Big, bold and beautiful, you can’t help but notice Black and Yellow Garden Spiders and their striking webs. They seem to show up like magic in late summer and fall. Have you ever wondered about them and where they’ve come from?
They may be called something different in your area: Corn Spider, Zipper Spider, Writing Spider (because of the design in the center of its webs), Golden Garden Spider, Yellow Spider or McKinley Spider.Entomologists know them by their Latin name Argiope aurantia (AR-ghee [or jee]-OH-pee; ah-DRAN-cha).
They belong to the order Araneae (ar-RAIN-ee-eye or ee) and the family Araneidae (AIR-uh-NEE-uh-die or ee). A fossil found in China of an extinct species, Argiope furva, shows that this genus dates back to at least 15.97 to 11.608 million years ago (Miocene Epoch). Because their web is so distinctive — large, spiral and wheel-shaped — Argiopes are in a group called orb-weavers. Many of them sport bright colors.
Black and Yellow Garden Spiders aren’t dangerous. To repeat, they aren’t dangerous! They aren’t aggressive. And, they don’t bite, unless severely provoked — leave them alone and they’ll return the favor. If forced to bite, their venom is harmless to humans and the pain is comparable to a bee’s sting.
They seem to go from non-existent to fully grown overnight, don’t they? Really, though, they’re with us all season long; we just don’t take notice of them until they’re large enough to catch our attention. They began back in the spring, as tiny spiders that constructed tiny webs. They’re now all grown up.
We generally notice Black and Yellow Garden Spiders because, well, they’re in our gardens. But, they aren’t restricted to that. You might also find them in other sunny places, such as tall grasses, shrubs or attached to structures. They’re uncommon in parts of the Rocky Mountains and the Great Basin, where there’s little vegetation. But, otherwise, they’re found throughout most of the continental U.S., Hawaii, southern Canada, Mexico and Central America.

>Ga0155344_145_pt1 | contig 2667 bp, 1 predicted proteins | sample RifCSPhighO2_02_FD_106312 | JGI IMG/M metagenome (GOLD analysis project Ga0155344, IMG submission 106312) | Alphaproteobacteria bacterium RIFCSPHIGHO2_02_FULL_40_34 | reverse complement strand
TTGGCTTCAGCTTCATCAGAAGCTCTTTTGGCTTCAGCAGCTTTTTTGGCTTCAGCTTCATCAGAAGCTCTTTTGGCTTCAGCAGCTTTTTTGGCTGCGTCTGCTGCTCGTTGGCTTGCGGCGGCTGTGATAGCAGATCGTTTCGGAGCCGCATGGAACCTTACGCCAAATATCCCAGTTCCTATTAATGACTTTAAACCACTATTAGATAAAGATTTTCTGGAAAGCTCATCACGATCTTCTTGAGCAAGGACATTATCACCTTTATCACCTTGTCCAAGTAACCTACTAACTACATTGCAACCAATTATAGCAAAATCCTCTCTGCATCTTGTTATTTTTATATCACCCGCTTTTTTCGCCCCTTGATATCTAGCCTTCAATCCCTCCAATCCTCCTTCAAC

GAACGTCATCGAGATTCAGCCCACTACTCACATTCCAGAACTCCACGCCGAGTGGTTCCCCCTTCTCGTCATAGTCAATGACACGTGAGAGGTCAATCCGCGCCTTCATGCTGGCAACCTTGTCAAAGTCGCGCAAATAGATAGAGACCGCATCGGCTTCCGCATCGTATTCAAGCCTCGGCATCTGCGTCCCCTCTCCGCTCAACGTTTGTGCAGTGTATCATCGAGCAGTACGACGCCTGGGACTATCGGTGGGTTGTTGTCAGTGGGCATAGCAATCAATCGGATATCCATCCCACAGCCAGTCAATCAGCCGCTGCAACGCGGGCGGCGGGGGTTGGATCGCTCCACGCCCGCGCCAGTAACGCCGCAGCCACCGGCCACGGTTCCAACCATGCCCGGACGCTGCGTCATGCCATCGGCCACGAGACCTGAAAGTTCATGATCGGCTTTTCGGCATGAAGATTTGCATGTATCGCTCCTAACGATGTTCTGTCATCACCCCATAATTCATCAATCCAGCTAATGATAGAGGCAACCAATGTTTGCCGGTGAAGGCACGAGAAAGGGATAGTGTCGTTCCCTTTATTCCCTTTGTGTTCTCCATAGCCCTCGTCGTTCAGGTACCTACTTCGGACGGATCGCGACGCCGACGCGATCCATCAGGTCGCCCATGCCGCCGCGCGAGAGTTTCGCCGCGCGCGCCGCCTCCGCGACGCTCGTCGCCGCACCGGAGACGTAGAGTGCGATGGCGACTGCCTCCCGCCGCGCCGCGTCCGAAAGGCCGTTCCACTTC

There are three other Argiope species inhabiting North America, plus one in Hawaii. Around the world there are 3,500 species — all are rather large, have colorful abdomens and construct webs made of white silk.
The Black and Yellow Garden Spiders that catch our attention are all females. Like with many other spider species, the males are tiny by comparison. Not including their legs, males are only 0.20 to 0.35-inch (5 to 9 mm) long, while females are 0.75 to 1.10 inches (19 to 28 mm) long.
The Black and Yellow Garden Spider’s Latin name, Argiope aurantia, means “gilded silver-face.” This seems fitting, as most (not all) do have silvery hairs covering the front part of their body and a yellow (gilded) and black abdominal pattern. Their legs are black with red or yellow markings. (If a young spider loses a leg, it can be regenerated!) Each foot has three claws (most spiders have two). Their third claw is used to help handle threads as they spin their webs. Their bite is venomous and immobilizes their prey (not humans, though).